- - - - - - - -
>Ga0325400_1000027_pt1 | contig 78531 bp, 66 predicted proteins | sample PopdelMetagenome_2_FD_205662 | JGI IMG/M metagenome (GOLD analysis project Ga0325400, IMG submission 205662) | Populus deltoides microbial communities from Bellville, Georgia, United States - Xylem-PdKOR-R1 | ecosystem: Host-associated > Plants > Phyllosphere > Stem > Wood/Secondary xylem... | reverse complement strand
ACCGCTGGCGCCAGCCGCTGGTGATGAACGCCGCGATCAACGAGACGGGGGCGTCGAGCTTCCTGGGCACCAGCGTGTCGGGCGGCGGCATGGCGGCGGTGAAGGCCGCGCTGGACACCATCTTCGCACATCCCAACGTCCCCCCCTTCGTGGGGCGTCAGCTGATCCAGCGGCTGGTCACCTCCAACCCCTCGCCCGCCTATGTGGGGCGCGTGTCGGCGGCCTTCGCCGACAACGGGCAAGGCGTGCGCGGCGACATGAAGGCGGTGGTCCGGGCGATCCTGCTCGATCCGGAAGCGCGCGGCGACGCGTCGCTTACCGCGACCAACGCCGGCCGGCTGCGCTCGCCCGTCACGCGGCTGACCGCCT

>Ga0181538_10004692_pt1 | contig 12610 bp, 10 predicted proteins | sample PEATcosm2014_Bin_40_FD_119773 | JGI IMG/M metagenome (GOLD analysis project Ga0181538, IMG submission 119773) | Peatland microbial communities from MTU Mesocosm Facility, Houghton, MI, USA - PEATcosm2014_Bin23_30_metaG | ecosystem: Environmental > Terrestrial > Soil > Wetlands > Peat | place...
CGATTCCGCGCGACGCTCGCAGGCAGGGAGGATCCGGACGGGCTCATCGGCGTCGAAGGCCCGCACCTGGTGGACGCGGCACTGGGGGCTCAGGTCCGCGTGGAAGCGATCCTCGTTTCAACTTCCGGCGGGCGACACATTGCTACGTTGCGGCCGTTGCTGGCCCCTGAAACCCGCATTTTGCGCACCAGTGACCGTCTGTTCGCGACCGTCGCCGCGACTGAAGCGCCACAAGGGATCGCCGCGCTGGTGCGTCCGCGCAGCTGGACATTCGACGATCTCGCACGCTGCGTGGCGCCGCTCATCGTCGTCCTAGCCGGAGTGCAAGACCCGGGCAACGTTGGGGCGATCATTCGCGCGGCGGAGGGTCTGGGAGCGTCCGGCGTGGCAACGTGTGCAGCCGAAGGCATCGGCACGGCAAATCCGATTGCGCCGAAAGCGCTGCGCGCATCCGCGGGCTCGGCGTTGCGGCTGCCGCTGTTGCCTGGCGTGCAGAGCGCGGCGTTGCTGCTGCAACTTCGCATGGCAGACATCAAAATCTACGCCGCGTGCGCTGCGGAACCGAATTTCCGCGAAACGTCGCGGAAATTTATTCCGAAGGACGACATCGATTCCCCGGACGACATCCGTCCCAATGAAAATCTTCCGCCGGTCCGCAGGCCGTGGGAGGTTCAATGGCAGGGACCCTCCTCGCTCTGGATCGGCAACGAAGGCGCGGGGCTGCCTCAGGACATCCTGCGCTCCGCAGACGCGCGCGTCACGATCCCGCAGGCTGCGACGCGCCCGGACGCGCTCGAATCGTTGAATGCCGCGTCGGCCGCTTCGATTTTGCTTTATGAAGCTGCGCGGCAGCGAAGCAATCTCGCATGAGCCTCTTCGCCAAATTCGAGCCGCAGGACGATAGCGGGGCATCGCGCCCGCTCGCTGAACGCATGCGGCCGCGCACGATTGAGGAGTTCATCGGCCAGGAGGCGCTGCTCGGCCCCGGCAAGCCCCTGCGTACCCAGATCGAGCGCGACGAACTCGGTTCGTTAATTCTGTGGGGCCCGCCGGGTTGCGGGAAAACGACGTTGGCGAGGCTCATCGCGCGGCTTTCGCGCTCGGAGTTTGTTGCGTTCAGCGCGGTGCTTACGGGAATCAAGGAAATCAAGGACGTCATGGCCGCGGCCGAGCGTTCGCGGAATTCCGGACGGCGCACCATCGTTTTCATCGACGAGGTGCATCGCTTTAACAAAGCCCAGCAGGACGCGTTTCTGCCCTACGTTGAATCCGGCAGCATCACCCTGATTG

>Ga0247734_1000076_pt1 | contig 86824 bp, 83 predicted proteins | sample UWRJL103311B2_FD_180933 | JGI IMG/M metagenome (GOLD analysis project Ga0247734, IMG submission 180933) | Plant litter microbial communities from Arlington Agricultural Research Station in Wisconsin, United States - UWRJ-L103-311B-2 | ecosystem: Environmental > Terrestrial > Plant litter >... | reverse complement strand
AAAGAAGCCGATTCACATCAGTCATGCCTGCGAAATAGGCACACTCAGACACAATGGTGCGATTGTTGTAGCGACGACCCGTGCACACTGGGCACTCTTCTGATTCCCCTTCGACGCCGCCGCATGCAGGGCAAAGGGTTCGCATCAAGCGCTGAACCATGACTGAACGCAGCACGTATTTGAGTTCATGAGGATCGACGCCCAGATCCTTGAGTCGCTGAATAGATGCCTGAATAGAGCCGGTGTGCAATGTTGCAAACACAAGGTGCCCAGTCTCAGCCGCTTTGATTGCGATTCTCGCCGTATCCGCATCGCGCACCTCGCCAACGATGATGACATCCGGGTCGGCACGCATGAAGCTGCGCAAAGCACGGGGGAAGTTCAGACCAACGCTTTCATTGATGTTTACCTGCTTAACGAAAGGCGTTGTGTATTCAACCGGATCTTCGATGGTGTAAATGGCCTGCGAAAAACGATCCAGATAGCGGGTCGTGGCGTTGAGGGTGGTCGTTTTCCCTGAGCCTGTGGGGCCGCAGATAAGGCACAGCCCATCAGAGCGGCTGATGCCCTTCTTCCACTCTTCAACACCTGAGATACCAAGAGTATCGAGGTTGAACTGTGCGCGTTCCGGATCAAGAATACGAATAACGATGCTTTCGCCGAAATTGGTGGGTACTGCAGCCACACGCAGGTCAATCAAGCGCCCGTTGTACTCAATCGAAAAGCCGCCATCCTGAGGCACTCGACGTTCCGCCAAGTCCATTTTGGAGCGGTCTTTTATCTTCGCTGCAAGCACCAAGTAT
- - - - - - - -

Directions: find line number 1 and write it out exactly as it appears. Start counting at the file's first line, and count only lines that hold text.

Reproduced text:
>Ga0325400_1000027_pt1 | contig 78531 bp, 66 predicted proteins | sample PopdelMetagenome_2_FD_205662 | JGI IMG/M metagenome (GOLD analysis project Ga0325400, IMG submission 205662) | Populus deltoides microbial communities from Bellville, Georgia, United States - Xylem-PdKOR-R1 | ecosystem: Host-associated > Plants > Phyllosphere > Stem > Wood/Secondary xylem... | reverse complement strand